Worried the Italian restaurant you’re headed to won’t have healthy choices? Rather than stress over the menu once you arrive, look it up online before you go, so you can figure out what works with your diet. Most restaurants offer salad, so that’s a good place to start (hold the creamy dressing), along with dishes cooked in marinara sauce (skip the cream-based ones). Having a plan will help keep you from impulsively ordering things you know aren’t good for you—but are too yummy to resist.
Know Your Food Terms
There are many words used to describe foods and food preparation—understanding what they mean is key to making sure you order right. Start by avoiding these words on the menu: Creamed, escalloped, au gratin (cooked with cheese), béchamel and béarnaise (butter-based sauces), aioli (a fancy word for mayo), tempura (a Japanese version of battered and fried), scampi (garlic and butter sauce), and of course, fried (what it sounds like!). Steamed, grilled, smoked, and baked are generally healthier ways to prepare a meal.
Swap Soda for Seltzer
Soda is not what you need when you’re watching your cholesterol—the added sugars can lower your HDL levels, causing LDL to rise. Even if you opt for the diet version, the bubbly beverage is packed with artificial sweeteners, which up your cravings for even more sweets, according to a study in the American Journal of Public Health. Swap your cola for sparkling water or seltzer instead. Add a couple wedges of lime or lemon and you have a refreshing, cholesterol-friendly drink.
Get Your Whole Grain On
Reaching for a dinner roll? Make sure it’s a whole grain one. “Whole grains have a variety of different vitamins and minerals other food groups don’t have,” Dr. Steen says. For example, they contain dietary fiber, which is good for cholesterol. (Soluble fiber found in oats, flax seed, and oat bran, has been found to lower LDL cholesterol levels.) Same goes for weekend brunch: Choose whole wheat toast over white, and all-grain bagels over plain.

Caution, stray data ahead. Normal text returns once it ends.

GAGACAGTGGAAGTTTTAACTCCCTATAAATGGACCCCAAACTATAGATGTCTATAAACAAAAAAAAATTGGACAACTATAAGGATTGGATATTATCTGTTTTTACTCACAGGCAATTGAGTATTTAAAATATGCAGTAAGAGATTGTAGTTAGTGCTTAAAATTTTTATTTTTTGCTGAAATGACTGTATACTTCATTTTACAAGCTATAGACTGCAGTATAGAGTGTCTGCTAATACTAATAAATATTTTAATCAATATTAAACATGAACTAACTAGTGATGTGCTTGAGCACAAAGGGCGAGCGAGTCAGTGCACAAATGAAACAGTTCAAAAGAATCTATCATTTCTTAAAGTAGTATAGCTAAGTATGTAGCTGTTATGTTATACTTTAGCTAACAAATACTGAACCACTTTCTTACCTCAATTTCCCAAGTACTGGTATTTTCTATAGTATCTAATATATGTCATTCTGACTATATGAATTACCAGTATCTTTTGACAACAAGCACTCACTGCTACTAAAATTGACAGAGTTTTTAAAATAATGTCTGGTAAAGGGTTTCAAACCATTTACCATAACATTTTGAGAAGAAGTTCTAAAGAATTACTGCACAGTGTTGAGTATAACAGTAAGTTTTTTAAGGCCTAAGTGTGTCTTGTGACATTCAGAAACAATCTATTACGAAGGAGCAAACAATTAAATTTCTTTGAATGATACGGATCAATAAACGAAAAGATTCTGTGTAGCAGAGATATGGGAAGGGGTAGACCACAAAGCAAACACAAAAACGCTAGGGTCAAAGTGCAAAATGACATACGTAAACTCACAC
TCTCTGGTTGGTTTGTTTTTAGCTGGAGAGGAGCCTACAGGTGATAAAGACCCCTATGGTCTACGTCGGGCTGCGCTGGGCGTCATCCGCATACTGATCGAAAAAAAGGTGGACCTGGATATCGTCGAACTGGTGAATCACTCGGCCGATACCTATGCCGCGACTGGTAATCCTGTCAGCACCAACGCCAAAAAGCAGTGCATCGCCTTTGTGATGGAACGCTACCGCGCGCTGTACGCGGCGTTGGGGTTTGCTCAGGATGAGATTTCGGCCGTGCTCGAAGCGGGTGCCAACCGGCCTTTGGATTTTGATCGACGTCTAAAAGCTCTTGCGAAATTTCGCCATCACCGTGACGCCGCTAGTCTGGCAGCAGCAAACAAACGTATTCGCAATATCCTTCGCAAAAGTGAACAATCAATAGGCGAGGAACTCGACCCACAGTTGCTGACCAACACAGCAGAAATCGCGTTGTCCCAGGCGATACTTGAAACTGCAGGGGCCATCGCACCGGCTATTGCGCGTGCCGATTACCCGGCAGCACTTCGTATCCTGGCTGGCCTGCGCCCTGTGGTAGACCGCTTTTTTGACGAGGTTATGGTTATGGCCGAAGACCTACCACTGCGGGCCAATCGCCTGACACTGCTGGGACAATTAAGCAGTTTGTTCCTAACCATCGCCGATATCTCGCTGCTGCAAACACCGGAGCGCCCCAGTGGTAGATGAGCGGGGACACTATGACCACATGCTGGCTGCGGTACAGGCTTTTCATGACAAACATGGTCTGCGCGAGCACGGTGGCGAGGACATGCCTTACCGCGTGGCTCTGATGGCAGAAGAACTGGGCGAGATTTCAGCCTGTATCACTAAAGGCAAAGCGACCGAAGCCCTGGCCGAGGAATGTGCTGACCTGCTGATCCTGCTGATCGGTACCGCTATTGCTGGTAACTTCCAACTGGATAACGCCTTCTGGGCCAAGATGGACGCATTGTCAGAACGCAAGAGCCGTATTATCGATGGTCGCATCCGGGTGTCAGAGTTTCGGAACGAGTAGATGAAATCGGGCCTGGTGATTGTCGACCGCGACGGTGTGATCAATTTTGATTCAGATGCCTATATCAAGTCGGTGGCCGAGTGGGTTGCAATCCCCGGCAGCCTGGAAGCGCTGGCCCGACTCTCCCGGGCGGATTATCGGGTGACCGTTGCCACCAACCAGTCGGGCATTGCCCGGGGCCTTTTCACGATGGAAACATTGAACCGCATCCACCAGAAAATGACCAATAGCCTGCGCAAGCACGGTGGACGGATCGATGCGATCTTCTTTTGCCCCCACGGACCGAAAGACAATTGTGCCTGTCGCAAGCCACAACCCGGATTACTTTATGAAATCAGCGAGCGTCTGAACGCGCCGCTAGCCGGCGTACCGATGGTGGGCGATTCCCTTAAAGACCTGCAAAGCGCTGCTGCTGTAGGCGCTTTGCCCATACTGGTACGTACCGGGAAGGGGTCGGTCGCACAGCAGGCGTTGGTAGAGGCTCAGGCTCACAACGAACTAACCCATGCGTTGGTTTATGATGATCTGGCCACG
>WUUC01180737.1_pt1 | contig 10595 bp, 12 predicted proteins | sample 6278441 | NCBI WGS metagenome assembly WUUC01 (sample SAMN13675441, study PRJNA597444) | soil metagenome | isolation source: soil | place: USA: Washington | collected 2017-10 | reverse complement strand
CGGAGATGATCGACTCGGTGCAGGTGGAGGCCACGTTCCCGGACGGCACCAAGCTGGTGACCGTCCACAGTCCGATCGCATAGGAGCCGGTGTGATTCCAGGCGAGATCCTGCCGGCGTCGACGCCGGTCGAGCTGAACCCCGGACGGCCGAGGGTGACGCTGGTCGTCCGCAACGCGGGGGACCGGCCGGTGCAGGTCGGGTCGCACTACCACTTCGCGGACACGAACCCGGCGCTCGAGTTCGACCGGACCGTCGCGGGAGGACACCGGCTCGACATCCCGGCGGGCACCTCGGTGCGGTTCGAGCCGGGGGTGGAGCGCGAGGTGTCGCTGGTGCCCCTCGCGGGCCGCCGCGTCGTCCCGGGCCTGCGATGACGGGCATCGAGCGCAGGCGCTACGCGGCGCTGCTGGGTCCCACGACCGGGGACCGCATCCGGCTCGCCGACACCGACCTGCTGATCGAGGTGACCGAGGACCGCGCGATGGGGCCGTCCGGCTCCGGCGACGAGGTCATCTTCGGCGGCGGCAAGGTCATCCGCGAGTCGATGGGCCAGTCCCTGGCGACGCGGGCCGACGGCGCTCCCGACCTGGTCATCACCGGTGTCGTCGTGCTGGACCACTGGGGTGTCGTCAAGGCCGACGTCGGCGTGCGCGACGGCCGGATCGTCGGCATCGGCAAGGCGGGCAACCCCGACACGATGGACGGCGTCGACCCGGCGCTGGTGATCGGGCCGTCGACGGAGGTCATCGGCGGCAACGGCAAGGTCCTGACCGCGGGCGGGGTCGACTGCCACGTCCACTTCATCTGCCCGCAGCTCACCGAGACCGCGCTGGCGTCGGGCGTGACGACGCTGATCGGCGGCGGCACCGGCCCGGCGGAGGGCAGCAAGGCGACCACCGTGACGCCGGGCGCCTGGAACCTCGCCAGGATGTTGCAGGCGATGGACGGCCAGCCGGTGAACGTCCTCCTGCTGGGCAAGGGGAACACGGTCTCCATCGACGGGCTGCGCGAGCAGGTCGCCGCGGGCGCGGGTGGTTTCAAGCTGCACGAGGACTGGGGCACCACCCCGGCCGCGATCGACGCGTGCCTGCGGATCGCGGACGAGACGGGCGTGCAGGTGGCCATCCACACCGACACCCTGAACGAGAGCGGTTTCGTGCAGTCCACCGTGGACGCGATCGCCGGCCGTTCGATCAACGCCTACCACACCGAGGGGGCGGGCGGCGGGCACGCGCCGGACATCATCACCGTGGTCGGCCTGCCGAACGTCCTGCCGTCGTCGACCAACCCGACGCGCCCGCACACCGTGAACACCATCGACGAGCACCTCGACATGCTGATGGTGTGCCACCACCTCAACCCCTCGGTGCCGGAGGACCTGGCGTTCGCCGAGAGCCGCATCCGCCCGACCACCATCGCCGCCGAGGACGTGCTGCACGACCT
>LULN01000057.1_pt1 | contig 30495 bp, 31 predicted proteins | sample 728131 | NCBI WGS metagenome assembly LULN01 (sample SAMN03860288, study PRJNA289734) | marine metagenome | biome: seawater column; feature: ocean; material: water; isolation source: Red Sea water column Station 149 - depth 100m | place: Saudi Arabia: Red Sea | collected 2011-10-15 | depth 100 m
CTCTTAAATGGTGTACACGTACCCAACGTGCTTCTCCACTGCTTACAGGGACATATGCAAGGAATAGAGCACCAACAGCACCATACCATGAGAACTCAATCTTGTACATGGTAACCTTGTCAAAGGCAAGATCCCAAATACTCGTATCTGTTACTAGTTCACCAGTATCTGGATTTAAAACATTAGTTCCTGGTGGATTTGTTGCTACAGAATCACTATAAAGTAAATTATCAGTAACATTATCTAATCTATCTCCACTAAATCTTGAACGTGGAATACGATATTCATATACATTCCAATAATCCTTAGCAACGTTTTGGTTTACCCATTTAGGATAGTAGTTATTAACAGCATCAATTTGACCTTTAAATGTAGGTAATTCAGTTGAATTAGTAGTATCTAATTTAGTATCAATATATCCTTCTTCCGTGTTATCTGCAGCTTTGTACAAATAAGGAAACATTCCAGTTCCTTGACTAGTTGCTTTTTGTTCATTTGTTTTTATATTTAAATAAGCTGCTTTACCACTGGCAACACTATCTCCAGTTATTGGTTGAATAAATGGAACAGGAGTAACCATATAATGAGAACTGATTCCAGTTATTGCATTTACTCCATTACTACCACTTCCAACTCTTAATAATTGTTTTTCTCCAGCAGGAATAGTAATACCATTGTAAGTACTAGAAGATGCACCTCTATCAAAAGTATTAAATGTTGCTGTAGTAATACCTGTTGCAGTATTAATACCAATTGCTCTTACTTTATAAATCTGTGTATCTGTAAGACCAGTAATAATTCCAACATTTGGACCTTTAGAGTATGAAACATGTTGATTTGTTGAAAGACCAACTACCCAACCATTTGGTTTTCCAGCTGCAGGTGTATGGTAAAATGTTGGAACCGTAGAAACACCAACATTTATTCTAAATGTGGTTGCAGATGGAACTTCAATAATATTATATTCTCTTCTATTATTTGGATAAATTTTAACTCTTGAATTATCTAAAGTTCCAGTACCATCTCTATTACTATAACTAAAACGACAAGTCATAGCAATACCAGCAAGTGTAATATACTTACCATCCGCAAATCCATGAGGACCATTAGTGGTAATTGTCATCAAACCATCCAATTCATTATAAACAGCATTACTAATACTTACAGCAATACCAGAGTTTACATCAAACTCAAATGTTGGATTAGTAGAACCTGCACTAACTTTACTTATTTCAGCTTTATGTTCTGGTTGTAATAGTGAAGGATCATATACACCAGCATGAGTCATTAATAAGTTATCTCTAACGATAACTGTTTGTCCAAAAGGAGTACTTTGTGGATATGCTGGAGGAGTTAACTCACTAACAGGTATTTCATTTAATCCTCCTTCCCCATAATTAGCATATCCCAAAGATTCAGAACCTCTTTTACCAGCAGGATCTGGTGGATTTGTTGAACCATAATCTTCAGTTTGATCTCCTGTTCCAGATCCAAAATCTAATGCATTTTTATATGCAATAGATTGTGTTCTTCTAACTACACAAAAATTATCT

Even if you go into your evening out with a game plan, hearing what other people are ordering at the restaurant (buttery mashed potatoes, mozzarella sticks, and apple pie a la mode never sounded so good…) might sway you to change your mind last-minute. Borrow this classic dietician trick: Order your meal first. This allows you to stick to your healthy diet and avoid having your good intentions derailed by the fried dishes and sweet desserts your friends might order.
How to Survive Dessert
No dinner out is complete without that final course—but if you’re watching your cholesterol, it’s also one of the trickiest to navigate. Two options: Choose something fruit-based like sorbet or frozen yogurt with fresh fruit (fruit is high in soluble fiber, good for lowering overall cholesterol) or go for a glass of sweeter red dessert wine instead—resveratrol, a naturally occurring compound found in wine and grapes, may lower LDL cholesterol levels, according to research.
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Heart Health and Mediterranean Diet: Harvard Health. (2018). “Diet Review: Mediterranean Diet.” hsph.harvard.edu/nutritionsource/healthy-weight/diet-reviews/mediterranean-diet/
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Red Wine and Health: Mayo Clinic. (2019). “Red Wine and Resveratrol: Good for Your Heart?” mayoclinic.org/diseases-conditions/heart-disease/in-depth/red-wine/art-20048281